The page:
On the eve of a court hearing which could see Bradford Council reclaim possession of a part of Centenary Square from the Occupy Bradford group, the Telegraph & Argus talked to the protesters about what motivated them to set up camp there.

A core of about 20 people are present at the Bradford protest – which is one of 900 across the world including those in Wall Street, New York, and at St Paul’s Cathedral in London.

The Bradford group, which set up its tents and marquee on Friday, has no leader. Meetings are held regularly where people can express their agreement or otherwise, with decisions through sign language.

Andrew Wild, 26, who has a degree in theology, said: “We’re not anti-capitalists. Some of us are, some of us aren’t. What we share is a feeling that economic and political institutions are being run by a small elite who control the wealth and the flow of wealth.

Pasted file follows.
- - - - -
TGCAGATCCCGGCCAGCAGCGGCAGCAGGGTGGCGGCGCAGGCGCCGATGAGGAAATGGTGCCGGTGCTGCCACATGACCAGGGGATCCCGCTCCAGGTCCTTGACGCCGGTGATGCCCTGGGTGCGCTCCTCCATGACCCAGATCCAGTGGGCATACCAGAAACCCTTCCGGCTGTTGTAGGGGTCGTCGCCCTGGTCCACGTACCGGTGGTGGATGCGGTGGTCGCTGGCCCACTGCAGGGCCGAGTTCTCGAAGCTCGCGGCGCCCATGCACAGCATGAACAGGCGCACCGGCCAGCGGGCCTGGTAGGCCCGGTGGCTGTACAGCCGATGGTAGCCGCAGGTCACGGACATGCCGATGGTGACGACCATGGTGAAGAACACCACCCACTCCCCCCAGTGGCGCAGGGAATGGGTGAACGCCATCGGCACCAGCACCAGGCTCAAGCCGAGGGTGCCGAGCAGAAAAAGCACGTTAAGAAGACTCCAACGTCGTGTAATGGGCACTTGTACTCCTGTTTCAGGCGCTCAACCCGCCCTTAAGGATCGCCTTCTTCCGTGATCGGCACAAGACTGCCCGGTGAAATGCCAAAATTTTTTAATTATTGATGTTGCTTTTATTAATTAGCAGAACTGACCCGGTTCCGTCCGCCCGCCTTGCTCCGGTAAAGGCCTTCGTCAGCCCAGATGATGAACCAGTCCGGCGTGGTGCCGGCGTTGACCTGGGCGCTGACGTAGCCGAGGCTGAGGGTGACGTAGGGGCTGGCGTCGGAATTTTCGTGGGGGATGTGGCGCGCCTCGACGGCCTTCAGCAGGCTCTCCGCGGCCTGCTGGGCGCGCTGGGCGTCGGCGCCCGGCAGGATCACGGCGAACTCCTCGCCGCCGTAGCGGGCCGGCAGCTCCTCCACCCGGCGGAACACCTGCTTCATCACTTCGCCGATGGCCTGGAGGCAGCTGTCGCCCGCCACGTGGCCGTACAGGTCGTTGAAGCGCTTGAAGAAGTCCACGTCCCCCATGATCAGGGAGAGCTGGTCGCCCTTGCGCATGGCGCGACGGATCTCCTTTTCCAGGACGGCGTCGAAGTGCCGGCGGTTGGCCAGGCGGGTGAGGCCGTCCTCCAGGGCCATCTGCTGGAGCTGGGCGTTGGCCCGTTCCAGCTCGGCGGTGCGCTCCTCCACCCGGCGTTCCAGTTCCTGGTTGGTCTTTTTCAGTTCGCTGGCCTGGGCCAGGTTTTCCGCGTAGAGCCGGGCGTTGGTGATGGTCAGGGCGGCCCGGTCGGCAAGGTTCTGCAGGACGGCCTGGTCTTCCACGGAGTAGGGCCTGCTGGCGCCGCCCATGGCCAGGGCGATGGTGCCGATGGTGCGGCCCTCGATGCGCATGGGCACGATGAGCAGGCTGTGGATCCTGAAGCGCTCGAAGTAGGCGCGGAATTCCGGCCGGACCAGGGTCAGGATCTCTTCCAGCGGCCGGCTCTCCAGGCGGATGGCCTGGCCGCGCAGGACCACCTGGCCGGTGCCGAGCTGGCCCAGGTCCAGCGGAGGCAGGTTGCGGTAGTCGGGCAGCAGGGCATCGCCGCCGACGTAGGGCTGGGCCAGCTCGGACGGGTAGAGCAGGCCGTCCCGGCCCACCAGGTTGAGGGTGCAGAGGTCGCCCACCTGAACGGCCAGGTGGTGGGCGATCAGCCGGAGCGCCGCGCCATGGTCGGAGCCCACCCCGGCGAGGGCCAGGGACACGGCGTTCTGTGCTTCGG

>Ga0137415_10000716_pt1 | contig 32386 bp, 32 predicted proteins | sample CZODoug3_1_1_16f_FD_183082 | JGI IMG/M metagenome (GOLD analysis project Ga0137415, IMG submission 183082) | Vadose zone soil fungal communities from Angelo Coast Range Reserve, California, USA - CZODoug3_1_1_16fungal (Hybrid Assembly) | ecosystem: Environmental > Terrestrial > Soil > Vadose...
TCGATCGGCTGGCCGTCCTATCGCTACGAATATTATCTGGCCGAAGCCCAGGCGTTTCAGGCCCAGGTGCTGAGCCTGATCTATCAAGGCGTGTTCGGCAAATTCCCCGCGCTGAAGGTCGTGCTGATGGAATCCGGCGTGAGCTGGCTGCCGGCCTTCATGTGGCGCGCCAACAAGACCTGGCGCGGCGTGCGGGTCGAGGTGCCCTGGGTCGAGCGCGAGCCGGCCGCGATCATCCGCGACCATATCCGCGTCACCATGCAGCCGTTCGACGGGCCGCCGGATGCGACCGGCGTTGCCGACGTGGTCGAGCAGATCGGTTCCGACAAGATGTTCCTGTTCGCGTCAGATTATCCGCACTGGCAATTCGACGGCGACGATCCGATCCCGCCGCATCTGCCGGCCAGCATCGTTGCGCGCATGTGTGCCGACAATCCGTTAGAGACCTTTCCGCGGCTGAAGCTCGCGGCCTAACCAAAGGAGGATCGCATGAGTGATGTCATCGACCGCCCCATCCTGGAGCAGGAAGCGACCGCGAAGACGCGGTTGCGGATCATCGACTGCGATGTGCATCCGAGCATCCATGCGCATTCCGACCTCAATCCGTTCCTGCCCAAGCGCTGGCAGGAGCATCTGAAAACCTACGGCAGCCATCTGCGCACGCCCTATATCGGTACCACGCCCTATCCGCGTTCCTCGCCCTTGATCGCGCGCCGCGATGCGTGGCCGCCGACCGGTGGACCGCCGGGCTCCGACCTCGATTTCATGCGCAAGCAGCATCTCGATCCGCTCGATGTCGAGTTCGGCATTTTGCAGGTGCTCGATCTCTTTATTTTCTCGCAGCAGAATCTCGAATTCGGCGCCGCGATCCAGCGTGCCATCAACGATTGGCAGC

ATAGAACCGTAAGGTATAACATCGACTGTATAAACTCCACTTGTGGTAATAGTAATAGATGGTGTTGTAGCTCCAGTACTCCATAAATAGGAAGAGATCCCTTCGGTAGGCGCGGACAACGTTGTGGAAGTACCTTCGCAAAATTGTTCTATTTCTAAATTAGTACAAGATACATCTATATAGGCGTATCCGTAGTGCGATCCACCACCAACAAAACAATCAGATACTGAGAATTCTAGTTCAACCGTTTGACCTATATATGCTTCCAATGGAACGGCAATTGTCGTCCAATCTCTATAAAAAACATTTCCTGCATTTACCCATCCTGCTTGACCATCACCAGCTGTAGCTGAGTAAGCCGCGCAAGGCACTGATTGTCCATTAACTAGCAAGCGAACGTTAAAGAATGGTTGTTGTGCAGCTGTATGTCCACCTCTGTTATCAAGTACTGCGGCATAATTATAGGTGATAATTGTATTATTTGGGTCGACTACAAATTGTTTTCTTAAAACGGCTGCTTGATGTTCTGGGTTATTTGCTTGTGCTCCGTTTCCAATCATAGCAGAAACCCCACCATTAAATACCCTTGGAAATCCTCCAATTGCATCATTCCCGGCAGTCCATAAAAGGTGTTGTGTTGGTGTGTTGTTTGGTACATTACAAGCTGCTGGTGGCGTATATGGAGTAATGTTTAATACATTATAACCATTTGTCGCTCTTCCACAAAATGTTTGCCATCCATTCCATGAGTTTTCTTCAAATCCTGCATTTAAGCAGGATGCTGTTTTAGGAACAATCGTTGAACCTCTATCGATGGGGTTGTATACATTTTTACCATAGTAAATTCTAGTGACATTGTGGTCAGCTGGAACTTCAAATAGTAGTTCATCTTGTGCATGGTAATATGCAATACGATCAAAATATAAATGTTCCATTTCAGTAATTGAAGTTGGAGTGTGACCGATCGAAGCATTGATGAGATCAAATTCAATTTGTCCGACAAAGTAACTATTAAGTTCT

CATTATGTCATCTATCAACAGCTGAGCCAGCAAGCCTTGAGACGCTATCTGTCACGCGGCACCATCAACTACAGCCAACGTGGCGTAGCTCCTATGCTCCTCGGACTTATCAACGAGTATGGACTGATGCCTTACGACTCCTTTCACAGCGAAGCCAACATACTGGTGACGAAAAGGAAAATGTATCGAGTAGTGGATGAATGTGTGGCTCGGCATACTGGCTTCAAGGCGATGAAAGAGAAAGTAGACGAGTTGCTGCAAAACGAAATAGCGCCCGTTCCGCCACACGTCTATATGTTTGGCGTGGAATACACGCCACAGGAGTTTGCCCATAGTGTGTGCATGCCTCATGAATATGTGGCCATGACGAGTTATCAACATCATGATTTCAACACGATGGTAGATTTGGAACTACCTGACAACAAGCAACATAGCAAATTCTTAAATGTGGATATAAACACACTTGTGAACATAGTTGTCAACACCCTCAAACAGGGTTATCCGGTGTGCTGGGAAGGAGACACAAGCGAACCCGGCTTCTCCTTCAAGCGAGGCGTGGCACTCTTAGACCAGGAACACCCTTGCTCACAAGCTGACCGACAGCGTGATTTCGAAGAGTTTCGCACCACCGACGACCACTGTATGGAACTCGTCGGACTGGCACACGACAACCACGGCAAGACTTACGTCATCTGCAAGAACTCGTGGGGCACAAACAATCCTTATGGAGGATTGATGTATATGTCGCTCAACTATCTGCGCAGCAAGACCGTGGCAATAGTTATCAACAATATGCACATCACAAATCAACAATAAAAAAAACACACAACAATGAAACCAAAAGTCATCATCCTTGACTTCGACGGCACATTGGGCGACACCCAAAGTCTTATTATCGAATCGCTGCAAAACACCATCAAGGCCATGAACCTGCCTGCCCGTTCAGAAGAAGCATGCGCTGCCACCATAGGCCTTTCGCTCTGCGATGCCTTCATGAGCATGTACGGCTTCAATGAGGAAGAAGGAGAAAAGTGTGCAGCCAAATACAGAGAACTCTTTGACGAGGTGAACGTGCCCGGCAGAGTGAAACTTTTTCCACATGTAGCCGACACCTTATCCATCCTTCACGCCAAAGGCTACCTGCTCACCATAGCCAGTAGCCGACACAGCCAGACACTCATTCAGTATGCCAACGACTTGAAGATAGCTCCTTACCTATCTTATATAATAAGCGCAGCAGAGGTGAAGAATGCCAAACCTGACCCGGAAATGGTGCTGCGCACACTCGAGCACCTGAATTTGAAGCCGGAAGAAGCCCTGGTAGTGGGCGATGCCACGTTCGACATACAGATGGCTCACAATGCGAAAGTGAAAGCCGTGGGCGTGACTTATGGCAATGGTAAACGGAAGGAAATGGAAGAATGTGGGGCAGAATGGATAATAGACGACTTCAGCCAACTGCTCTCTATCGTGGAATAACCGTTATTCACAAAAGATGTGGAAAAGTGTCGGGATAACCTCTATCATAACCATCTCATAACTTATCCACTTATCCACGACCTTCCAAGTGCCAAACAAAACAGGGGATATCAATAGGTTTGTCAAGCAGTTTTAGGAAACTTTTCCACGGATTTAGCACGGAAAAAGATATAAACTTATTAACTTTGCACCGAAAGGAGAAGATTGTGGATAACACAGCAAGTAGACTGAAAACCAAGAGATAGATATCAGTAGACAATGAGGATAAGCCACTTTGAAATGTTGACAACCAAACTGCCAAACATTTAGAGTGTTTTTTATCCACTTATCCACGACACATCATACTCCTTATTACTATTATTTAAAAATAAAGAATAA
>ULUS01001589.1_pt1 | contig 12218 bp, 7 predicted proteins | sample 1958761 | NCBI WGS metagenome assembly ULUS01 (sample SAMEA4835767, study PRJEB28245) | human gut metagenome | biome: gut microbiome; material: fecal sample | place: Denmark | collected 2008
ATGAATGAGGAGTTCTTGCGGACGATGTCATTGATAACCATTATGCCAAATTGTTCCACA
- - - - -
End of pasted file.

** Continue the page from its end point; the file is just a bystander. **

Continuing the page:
“This is causing problems for 99 per cent of people at the moment who are having services cut back, who are struggling to live on less and who are increasingly becoming angry because they feel their voices are not being heard.”

He said first and foremost the group wants to encourage conversation, between themselves and the authorities, and with people who want to share their stories.

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